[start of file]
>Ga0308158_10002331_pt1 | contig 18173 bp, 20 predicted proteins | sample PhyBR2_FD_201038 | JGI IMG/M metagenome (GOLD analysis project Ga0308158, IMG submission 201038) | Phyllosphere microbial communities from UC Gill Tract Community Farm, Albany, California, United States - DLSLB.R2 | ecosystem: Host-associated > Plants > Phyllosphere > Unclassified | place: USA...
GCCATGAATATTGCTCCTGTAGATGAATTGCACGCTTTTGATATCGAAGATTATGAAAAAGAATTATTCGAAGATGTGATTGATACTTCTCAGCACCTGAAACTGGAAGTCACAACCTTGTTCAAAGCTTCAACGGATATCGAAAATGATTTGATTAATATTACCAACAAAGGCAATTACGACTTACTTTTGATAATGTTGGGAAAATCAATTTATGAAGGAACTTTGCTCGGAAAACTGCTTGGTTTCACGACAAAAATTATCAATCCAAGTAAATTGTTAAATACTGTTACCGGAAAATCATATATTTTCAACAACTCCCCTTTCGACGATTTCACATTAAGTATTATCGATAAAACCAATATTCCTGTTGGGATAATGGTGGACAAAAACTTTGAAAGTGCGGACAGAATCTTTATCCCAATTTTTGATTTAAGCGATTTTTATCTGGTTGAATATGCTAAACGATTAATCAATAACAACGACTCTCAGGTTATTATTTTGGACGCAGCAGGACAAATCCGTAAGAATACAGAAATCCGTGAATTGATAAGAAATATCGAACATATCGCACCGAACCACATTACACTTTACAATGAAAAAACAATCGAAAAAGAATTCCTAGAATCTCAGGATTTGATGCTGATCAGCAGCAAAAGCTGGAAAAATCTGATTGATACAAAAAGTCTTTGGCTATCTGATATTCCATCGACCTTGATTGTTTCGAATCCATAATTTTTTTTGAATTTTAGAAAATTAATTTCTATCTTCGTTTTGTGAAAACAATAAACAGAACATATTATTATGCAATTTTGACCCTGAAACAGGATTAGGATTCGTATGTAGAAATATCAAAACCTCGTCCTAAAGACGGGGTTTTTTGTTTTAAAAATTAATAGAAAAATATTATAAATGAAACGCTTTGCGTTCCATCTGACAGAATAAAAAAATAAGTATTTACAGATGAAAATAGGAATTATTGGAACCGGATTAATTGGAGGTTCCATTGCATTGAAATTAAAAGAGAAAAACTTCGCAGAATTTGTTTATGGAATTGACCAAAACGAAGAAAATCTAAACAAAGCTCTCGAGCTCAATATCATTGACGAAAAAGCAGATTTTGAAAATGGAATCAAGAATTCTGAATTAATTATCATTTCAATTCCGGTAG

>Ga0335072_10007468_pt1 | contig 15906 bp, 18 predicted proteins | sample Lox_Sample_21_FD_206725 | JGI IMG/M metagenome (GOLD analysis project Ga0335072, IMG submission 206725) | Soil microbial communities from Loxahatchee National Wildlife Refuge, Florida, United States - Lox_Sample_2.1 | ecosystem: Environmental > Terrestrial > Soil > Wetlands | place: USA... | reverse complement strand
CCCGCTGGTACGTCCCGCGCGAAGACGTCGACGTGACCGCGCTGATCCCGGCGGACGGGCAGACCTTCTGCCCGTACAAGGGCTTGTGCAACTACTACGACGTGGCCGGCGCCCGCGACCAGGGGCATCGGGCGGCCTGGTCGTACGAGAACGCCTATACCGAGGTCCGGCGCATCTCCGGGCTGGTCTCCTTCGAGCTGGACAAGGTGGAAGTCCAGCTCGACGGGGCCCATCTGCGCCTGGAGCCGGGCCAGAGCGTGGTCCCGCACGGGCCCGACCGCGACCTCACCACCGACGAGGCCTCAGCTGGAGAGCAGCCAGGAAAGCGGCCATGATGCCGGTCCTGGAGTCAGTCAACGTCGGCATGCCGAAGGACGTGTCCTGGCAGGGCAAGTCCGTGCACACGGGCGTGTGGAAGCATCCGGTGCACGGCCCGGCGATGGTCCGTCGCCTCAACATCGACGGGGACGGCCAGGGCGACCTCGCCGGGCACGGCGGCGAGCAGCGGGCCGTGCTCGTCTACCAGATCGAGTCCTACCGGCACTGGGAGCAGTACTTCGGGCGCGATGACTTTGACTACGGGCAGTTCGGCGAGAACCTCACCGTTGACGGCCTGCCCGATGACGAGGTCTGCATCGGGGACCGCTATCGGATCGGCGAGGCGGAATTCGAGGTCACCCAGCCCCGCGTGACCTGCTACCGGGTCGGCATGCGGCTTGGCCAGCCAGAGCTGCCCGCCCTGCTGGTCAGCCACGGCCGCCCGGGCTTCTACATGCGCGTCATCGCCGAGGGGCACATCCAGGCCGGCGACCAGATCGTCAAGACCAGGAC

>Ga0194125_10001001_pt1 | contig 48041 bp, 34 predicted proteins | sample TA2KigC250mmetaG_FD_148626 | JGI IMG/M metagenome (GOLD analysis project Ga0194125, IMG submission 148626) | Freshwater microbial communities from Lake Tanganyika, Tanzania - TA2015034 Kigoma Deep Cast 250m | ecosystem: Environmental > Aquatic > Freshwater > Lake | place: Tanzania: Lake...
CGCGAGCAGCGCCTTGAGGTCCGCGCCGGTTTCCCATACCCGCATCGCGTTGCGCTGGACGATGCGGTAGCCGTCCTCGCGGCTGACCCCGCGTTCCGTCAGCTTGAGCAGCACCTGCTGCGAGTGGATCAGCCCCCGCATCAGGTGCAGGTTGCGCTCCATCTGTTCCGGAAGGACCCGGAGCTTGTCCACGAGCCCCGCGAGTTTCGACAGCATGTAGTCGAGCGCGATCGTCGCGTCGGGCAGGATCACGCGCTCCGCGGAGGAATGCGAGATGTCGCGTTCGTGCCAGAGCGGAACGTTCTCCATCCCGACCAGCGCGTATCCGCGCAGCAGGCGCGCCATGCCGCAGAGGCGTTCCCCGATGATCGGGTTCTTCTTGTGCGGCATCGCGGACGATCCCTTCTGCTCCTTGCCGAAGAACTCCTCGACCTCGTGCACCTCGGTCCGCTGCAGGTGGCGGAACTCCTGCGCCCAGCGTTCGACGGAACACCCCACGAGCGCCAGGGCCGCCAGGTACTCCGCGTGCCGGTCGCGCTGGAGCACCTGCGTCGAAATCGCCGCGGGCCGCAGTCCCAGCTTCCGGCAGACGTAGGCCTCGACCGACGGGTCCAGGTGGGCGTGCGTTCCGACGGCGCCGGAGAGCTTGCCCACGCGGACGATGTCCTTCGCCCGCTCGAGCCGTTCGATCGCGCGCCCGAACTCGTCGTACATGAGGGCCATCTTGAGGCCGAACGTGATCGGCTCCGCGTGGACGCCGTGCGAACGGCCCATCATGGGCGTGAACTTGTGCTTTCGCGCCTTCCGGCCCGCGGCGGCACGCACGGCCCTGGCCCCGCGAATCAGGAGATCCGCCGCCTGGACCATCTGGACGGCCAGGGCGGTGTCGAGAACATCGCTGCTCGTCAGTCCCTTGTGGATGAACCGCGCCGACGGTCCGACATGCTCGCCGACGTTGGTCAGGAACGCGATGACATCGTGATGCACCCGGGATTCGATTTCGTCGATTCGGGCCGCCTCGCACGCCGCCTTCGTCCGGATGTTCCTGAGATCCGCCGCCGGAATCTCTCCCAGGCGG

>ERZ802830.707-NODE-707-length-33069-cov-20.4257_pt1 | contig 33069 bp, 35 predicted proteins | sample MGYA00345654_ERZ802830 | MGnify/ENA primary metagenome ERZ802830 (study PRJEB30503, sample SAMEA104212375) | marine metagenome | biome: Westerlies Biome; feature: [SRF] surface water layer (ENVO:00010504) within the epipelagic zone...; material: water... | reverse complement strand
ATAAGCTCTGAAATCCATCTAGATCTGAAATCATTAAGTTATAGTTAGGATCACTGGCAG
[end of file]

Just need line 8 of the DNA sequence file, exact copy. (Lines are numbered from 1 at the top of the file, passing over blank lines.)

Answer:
ATAAGCTCTGAAATCCATCTAGATCTGAAATCATTAAGTTATAGTTAGGATCACTGGCAG